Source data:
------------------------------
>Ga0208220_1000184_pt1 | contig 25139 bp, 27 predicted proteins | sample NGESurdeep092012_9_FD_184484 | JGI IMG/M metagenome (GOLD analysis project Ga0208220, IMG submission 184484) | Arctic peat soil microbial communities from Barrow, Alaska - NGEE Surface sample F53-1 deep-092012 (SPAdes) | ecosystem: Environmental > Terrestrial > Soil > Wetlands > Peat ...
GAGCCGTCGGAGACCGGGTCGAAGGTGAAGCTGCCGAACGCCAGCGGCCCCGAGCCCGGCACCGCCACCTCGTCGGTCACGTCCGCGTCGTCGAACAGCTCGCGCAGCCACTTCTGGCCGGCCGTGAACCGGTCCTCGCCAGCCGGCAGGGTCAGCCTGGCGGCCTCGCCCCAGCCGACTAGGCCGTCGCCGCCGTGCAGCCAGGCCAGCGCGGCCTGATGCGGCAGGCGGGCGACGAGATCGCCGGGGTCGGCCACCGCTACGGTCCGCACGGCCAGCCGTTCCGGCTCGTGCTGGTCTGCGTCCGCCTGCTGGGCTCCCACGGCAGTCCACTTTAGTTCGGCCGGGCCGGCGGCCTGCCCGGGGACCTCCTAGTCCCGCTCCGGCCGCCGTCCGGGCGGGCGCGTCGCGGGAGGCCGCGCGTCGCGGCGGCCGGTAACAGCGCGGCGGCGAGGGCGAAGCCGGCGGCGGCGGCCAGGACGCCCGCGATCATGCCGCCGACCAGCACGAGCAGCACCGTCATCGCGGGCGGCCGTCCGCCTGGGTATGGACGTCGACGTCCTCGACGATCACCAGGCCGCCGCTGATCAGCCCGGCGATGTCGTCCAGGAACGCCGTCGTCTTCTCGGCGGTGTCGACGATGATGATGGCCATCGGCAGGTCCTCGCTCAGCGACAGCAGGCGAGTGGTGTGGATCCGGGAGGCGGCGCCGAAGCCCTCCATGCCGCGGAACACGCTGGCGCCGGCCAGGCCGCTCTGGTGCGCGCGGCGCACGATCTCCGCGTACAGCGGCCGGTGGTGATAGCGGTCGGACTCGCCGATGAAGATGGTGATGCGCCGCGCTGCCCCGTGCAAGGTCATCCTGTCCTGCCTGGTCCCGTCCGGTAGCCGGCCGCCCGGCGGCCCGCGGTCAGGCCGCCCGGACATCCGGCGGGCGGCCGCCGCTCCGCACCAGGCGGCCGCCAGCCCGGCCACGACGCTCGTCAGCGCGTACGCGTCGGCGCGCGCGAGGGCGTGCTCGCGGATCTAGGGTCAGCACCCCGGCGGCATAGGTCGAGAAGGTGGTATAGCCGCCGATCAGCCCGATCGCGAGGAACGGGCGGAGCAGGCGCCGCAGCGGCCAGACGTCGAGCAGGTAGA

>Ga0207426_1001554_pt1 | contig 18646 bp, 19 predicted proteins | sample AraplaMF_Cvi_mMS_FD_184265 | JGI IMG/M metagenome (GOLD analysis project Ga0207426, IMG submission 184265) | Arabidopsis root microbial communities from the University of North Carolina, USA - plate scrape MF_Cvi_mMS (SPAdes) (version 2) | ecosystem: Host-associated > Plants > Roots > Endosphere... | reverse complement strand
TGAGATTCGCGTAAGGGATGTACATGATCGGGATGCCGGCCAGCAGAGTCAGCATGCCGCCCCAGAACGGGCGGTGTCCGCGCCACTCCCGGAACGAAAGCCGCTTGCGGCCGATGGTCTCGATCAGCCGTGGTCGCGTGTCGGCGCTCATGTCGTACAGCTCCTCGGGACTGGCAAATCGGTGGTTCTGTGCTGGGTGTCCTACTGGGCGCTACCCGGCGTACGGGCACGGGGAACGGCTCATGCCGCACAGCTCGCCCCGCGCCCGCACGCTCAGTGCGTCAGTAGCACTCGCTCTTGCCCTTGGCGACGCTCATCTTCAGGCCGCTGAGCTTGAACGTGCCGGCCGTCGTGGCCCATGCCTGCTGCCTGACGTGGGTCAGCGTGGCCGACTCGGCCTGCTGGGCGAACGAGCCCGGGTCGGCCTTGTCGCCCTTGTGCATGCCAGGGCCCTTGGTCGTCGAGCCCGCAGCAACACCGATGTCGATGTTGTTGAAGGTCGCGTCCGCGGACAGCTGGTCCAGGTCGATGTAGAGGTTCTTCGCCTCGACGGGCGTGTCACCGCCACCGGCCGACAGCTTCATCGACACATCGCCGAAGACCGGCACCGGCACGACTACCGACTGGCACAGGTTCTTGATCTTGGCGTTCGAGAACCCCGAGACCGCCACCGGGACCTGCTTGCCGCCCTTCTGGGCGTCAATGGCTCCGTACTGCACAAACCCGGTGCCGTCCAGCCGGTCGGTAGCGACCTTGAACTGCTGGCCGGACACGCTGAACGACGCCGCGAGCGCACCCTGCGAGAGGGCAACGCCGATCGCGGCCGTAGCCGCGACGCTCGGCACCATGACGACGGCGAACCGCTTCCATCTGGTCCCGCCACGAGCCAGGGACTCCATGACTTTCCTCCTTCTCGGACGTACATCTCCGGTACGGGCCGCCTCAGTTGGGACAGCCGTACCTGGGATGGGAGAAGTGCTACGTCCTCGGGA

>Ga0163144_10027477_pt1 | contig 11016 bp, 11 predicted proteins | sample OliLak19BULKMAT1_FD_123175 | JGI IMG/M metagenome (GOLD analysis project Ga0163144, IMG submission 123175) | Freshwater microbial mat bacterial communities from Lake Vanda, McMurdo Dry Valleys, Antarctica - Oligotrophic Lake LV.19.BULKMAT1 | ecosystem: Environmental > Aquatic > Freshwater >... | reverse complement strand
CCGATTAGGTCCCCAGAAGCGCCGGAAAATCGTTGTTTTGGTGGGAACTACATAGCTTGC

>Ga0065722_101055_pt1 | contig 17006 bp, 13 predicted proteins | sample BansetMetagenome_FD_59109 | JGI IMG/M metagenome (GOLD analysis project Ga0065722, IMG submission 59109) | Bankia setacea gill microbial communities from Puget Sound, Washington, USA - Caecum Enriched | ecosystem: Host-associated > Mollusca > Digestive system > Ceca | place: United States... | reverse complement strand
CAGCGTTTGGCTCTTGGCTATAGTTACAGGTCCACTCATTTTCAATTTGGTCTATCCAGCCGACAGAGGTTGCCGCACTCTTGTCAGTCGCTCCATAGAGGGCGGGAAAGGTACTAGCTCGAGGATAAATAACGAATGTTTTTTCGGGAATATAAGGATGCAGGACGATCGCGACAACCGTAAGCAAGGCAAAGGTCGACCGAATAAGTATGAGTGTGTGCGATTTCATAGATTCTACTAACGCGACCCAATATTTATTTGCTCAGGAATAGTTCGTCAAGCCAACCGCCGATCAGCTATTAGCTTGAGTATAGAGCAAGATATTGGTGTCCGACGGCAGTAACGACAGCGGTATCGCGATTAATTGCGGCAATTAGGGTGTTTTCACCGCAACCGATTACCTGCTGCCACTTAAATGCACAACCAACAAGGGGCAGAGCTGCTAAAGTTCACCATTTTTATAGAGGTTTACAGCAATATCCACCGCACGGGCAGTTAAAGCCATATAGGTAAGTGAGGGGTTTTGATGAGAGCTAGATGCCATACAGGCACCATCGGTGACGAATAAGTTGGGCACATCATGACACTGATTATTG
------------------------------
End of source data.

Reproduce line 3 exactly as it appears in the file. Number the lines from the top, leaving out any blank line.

>Ga0207426_1001554_pt1 | contig 18646 bp, 19 predicted proteins | sample AraplaMF_Cvi_mMS_FD_184265 | JGI IMG/M metagenome (GOLD analysis project Ga0207426, IMG submission 184265) | Arabidopsis root microbial communities from the University of North Carolina, USA - plate scrape MF_Cvi_mMS (SPAdes) (version 2) | ecosystem: Host-associated > Plants > Roots > Endosphere... | reverse complement strand